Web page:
Monday, 1 September 2008

The Octagon Room .

We hurried off to The Assembly Rooms , or The Upper Rooms as they used to be referred to , as fast as our tired legs could carry us up the steep hill side of Bath . The Fashion Museum is housed here, and I was really hoping to see some examples of Regency clothing - however this was one of those days when Serendipity intervenes; we were ushered toward The Octagon Room where the current travelling exhibition was Bill Travilla's Hollywood dresses ! We arrived at the exact time the exhibition's curator (Andrew Hansford) was starting his talk .

As an aside I must tell you that The Octagon Room is a beautiful , high ceilinged room , famous for being a meeting place / musical venue in Georgian times - in fact , the very setting of the music recital where Anne Elliot so romantically re-encounters Capt. Wentworth in "Persuasion"!
If I could only remember half of what the guide had to say I'd be an expert on the glamorous heyday of Tinsel Town ! His audience moved spell-bound from one mannequin to the other ; his witty anecdotes (he personally knows the collection owner Bill Sarris , who was a friend of the designer) insightful comments about dress design , and rather risque observations ( well , for 2.30 pm ) held us all captivated . Bar one . My 12 year old son was completely indifferent to the glitz and remained unaffected by so much fashion over-load !! Meanwhile I couldn't believe my luck in stumbling upon such an entertainment filled hour .

One thing the curator wanted to stress was that Marilyn Monroe , whose dresses formed the major part of the collection , was not a larger UK size 16+ as we are often led to believe . She was in fact - and I've stood in front of the dresses - a size 10 .... but in the '40s and '50s - when you could still be voluptuous at that size . She was 5ft 6" tall and a 36 . 24 . 36 hour glass .

I thought it was unbelievably generous to allow photos to be taken , and I made sure we put a donation in the Alzheimers Society tin , for whom the exhibition was to raise money .Click on each picture to see the detail larger .

The Octagon Room - and "that" dress ! On the floor are the priceless original pattern pieces , made to fit Marilyn Monroe's body , which Andrew Hansford found under the collection owner's bed !

This was one of the dresses made for "The 7 Year Itch" - 1955
Famously Marilyn never wore underwear , and one copy of the dress which was see-through , and not lined was swapped at the crucial moment as she was filmed standing over the air vent (with knickers !) The sun ray pleating was all done by hand , and it's a really pretty , feminine dress .

The pink satin dress from "Gentlemen Prefer Blondes" - 1953
The strapless bodice is constructed from 3 layers , and the whole dress is extremely heavy . The skirt sides are lined with metal wires , moulded to Marilyn's shape , to enable the dress to keep in place during the dance routine of "diamonds are a girl's best friend " Travilla's original design required black gloves to be worn .
In the background is a white sequin and crystal strewn gown made for Judy Garland , who never wore it . Later Susan Hayward took her place in "Valley of the Dolls."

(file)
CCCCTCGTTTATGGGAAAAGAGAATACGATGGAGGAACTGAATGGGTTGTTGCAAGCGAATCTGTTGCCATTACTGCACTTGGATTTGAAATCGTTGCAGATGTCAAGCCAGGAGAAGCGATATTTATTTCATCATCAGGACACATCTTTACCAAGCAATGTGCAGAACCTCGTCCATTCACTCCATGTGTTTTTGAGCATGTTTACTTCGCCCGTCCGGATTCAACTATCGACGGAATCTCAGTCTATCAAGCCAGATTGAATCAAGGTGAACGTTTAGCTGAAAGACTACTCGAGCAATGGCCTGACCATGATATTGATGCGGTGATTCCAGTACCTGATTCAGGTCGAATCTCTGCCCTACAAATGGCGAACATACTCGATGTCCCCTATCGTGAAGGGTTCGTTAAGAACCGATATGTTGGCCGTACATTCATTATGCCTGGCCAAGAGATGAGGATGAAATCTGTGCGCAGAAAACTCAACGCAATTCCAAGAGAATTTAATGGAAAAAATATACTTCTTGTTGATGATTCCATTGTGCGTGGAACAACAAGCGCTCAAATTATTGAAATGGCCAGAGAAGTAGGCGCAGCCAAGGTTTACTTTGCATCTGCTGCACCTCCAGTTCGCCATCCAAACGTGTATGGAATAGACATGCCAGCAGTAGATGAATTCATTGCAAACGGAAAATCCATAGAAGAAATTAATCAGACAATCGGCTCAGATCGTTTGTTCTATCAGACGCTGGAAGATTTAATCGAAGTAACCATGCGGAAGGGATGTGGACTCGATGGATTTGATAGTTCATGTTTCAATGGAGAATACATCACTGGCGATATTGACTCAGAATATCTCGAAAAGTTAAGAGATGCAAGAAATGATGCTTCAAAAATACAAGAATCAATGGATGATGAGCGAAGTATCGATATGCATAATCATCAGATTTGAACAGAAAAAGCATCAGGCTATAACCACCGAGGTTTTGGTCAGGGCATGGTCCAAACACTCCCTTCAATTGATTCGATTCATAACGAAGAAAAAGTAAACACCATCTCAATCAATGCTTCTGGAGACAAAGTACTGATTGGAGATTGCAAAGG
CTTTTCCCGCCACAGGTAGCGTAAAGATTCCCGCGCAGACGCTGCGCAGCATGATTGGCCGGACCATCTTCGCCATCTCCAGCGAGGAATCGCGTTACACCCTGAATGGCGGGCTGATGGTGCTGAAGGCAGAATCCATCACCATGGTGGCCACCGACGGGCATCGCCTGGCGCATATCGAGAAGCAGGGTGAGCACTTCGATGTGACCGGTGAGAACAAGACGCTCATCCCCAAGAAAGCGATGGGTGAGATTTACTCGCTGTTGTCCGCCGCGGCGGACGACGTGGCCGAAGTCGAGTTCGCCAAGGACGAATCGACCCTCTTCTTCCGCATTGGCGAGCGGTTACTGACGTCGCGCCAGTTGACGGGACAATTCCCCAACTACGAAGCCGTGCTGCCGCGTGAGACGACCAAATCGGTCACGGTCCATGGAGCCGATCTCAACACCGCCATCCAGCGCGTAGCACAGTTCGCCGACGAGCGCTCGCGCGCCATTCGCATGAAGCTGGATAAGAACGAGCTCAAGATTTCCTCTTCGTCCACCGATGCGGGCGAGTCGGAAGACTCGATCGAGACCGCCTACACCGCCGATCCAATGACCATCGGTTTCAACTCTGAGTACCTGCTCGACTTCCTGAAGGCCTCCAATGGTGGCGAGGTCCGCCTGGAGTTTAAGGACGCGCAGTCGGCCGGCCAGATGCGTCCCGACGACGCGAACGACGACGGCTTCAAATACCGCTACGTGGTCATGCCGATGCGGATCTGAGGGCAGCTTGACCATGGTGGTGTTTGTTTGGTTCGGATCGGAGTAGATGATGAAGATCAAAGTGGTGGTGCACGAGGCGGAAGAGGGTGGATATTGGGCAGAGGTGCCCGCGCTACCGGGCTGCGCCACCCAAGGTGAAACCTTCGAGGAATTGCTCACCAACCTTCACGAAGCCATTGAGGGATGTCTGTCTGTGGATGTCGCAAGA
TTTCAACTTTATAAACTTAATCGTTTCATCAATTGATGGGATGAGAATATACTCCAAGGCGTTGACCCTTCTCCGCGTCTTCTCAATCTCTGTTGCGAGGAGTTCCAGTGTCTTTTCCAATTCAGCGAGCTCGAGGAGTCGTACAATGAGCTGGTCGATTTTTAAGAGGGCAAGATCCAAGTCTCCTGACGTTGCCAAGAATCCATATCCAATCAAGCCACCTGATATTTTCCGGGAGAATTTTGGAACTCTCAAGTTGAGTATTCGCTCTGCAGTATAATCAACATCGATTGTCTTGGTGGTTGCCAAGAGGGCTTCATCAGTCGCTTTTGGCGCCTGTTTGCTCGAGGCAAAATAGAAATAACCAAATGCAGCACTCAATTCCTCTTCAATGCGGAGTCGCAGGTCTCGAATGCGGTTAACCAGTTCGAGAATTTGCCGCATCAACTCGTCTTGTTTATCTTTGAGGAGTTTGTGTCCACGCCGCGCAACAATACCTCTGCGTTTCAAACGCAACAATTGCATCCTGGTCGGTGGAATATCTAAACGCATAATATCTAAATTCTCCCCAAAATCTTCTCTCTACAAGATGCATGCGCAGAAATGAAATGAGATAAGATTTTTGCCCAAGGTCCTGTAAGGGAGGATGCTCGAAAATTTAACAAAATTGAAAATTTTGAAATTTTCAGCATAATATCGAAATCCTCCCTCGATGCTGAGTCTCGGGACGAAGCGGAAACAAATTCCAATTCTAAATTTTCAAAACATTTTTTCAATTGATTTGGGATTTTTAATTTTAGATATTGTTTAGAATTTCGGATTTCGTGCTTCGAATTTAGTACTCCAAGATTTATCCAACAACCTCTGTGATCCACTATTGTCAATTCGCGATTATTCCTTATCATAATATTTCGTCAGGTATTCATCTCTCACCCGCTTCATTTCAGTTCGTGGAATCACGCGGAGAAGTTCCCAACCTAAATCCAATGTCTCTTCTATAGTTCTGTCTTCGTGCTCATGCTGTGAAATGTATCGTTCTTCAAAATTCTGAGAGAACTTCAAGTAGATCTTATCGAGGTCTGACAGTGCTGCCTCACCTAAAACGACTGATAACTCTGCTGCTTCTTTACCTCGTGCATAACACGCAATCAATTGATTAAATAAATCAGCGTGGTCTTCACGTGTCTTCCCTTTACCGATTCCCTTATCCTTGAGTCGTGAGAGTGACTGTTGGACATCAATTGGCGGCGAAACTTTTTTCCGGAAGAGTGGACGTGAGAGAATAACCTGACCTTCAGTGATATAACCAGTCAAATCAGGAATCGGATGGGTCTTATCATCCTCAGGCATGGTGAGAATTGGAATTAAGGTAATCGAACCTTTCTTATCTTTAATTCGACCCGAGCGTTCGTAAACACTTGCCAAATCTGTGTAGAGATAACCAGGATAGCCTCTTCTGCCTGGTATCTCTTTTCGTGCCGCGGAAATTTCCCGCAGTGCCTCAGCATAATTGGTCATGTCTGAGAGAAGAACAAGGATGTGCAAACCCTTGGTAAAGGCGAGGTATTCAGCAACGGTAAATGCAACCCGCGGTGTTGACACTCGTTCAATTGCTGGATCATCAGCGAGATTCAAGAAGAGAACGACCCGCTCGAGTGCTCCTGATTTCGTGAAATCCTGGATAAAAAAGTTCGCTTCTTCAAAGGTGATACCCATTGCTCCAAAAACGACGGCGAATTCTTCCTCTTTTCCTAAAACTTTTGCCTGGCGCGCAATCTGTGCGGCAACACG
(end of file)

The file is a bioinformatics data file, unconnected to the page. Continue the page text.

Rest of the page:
Travilla's dress for Marilyn's private collection . The central gathering point of the pleating is held by lead weighting . As the curator pointed out ; there was no toupe tape back then !
The fur and handmade lace/rhinestone drape is actually a pair of "sleeves" and not just a wrap .

Pink ruched bias cut evening gown.
This was my favourite dress in the whole collection ; made of a beautiful silk crepe de chine .You would need a fantastic figure to carry this one off ! The dress was a prototype , later to have crystals on the topline of the bodice , but I think it's perfectly gorgeous like this - here's a close up ..

After all that we still had the rest of the museum to go round , which was extremely interesting but of course no photography was allowed . I particularly liked the case of 17th century gloves ; which I learned had extra long , slim fingers due to a fashion started by Queen Elizabeth 1st's pride in her very long digits ! The workmanship was astounding , and I could have stood there all day .
It was also amazing to see one of Queen Victoria's mourning dresses , from her later life , fairly close to, in a floor length glass case . She was very short , and very wide , and must have looked a bit like a weeble in black crepe !
If you are at all interested in clothes this is a great place to visit , with some nice little shops tucked away at the end .
Oh , I wish men could be persuaded to wear double-breasted frock coats again ! sigh .....

T.T.F.N Ruth x


Boot Button Bears said...

Hi Ruth,
Thanks so much for visiting and linking with my Blog. It was really kind of you. I have just been reading about your visits to various places in England. The Marilyn Monroe exhibit looks just superb. I would have also loved to have been with you to see the vintage exhibit. To see one of Queen Victoria's gowns in person would have been terrific. Will pop back to your Blog again to see more about your wanderings!!
Boot Button Bears.

Ruth said...

Hiya Christine ,
Lovely to have you over :0) I'll pop by your place again soon too ! ( I love finding out about Aussie culture !)
Hugs , Ruth

TinyBear said...

Oh - those dresses are soooo beautiful. Your photos are great Ruth. Thanks for sharing.
Hugs, Tina

Draffin Bears said...

I have enjoyed visiting your blog Ruth - thank you.
It was wonderful to see all the beautiful Marilyn
Munroe dresses.

What a wonderful time you must have had visiting
all those interesting places, Anne Hathaways cottage etc.


Ruth said...

Thanks for stopping by Carolyn :0)
I think I managed to make the best out of a somewhat dreary summer time here ! I just love visiting new (historical) places too !
Hugs ,